Things to Never Say to a Mom of a Child with Special Needs


If you know a mom who has a child that requires special needs, rather that be due to a disability, rare condition, learning development, medical condition, etc., you probably want to let them know they have your support. Over the past five years, I’ve had many well-intentioned people say offensive and irritable comments to me about my son, who was born with a form of Dwarfism. After talking with fellow special needs moms and reflecting on my own experiences, I’ve compiled ten questions you may want to steer away from.


a special needs child with bandages wrapped around his head as his mom is seen in the background



1. Is it Genetic?

Basically, it’s asking, “how did your child become disabled/special needs” – and it’s your fault. It’s not anyone’s business, and parents of kids with genetic disorders struggle with enough guilt. Also true for parents whose children experienced tragic accidents.


2. God only gives you what you can handle.

Caution … this one can cause flames to come out of my head. It implies that God chose me and said, “Hey, she can handle a whole lot of difficulties and stress, so I think I can give her a lot more work to deal with, so I’ll choose her son to have a physical disability and lots of medical problems.”


3. You are being too overprotective.

Yes, maybe in your eyes. But yes, my son has a physical disability, so running freely on a playground without parental support could lead to a severe injury. That bounce house could cause severe spinal injury to my son. This is very relevant today with COVID-19. “Most” children with disability and medical conditions are at high risk for having serious effects if contracting the virus. Yes, I understand that your child may not get that sick, but the friends they come in contact with can.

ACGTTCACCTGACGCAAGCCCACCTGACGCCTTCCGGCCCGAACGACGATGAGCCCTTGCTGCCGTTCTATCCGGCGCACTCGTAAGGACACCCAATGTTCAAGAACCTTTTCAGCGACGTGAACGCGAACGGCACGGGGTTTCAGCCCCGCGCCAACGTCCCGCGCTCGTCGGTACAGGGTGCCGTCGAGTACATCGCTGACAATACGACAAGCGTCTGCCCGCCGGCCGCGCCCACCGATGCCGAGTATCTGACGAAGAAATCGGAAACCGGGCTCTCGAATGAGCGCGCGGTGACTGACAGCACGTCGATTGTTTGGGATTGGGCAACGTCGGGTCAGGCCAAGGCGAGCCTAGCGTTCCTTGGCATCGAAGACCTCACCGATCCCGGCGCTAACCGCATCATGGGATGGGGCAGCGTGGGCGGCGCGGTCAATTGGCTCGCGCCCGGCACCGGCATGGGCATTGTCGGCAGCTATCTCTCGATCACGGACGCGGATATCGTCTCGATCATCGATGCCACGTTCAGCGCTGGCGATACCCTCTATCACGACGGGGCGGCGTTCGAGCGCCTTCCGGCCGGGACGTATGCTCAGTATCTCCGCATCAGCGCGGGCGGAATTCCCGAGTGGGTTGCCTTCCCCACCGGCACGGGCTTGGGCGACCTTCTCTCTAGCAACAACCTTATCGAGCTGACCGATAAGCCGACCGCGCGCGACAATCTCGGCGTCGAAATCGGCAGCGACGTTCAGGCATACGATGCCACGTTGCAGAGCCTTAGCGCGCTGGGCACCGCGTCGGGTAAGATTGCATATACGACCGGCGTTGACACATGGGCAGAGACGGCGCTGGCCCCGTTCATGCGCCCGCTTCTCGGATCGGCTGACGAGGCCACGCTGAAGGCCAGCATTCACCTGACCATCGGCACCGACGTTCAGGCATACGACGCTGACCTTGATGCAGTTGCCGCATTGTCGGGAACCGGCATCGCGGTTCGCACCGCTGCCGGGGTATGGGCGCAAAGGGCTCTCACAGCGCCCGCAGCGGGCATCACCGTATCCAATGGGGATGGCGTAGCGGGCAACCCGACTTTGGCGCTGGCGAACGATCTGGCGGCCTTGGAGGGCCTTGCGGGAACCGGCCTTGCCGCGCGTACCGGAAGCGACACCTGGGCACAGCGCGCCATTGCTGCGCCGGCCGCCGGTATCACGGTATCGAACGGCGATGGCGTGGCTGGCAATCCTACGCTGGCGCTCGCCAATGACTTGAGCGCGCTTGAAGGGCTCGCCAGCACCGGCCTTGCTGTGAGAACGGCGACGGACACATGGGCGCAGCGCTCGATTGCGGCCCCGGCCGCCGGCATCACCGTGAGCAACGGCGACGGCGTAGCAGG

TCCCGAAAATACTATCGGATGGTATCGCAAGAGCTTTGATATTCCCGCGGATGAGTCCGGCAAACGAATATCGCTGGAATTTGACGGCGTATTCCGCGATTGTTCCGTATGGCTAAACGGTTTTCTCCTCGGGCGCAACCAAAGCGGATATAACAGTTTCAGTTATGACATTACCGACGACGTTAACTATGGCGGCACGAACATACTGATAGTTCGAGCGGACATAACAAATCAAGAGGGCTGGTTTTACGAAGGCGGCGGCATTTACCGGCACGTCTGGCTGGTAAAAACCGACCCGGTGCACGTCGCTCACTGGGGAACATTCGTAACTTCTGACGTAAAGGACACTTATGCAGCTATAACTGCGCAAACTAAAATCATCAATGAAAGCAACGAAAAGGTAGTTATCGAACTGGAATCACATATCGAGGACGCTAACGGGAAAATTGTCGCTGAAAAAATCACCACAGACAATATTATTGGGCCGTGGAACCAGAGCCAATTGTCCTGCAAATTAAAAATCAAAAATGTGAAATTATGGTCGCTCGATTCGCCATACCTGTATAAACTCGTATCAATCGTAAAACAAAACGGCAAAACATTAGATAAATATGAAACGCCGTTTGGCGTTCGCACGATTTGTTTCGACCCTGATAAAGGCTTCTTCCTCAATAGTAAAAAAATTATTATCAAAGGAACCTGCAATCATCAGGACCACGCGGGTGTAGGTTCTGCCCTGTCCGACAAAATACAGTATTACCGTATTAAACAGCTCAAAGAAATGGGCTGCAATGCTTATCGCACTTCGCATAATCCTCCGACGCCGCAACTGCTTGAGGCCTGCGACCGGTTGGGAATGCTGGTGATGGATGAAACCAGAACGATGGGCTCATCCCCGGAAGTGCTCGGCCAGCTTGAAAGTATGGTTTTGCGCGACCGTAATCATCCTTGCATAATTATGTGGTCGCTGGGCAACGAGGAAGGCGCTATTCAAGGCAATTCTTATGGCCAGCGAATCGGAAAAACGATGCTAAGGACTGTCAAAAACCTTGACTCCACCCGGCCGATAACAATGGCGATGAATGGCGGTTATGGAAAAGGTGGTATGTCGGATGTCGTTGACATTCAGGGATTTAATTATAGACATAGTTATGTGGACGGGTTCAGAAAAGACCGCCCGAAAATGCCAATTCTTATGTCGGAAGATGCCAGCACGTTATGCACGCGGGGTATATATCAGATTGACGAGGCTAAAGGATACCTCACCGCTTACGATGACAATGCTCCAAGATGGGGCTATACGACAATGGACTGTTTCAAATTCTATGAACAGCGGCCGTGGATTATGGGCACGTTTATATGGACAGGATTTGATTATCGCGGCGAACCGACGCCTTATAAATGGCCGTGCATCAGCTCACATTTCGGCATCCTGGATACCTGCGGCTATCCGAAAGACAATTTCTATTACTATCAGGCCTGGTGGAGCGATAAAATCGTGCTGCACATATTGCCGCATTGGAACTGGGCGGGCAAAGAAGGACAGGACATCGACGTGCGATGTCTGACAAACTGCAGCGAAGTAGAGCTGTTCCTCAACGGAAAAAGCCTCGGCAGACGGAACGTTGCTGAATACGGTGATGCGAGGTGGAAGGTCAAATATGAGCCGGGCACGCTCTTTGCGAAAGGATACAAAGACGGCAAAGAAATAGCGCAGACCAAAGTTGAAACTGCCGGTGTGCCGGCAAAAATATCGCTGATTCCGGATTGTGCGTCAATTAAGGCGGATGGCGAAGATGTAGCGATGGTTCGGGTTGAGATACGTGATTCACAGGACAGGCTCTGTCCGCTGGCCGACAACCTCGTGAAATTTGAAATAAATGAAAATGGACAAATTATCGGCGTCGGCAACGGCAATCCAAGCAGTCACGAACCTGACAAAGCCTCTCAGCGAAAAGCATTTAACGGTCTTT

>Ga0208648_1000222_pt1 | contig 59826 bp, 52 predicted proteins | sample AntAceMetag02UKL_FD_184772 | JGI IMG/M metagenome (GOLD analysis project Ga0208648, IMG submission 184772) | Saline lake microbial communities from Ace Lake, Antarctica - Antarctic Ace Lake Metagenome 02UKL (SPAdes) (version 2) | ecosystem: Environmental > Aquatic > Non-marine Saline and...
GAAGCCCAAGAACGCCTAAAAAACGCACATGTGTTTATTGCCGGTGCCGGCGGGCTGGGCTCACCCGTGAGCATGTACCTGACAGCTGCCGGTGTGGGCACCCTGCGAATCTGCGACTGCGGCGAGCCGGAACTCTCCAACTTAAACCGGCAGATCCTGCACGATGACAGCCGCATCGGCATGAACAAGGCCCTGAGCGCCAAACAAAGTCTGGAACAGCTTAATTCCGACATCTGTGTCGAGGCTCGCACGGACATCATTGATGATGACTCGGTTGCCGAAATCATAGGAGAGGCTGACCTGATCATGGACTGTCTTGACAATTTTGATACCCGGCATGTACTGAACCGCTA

4. Saying nothing when your child makes an inappropriate remark.

All kids ask questions without a filter. ☺ Their minds are constantly learning, and they are curious. If your child asks a question or makes a rude remark about another child who may look different than them, please make this a learning opportunity and correct them.


5. Using Disability Metaphors.

Are you deaf? Are you blind as a bat? Are you retarded? Midget size. He/she is crazy.
The list goes on and on. I didn’t realize before I had a son with Dwarfism that Midget is a derogatory term. Let’s set by example to our kids and think before we speak.


6. Why don’t you have time?

Well, because we just don’t. When our child is not physically with us, we are constantly scheduling therapies/doctor’s appointments and spending late nights researching new clinical trials, adaptive products, etc. Please don’t make us feel guilty, and keep extending the invites. If we can come, trust me, we will.


7. You should take care of yourself, so you can take care of him/her.

While this is true for any mom, suggesting an unrealistic getaway or “me time” can be presumptuous. You mean well by this comment, but it’s slightly annoying to us. Yes, I would love a trip to the spa or weekly girls’ night, but then I have to coordinate hours of therapy and doctors visits around it. Plus, I need to find a reliable sitter I can trust so I can feel comfortable being away from my son. I’m tired of explaining to everyone why I can’t.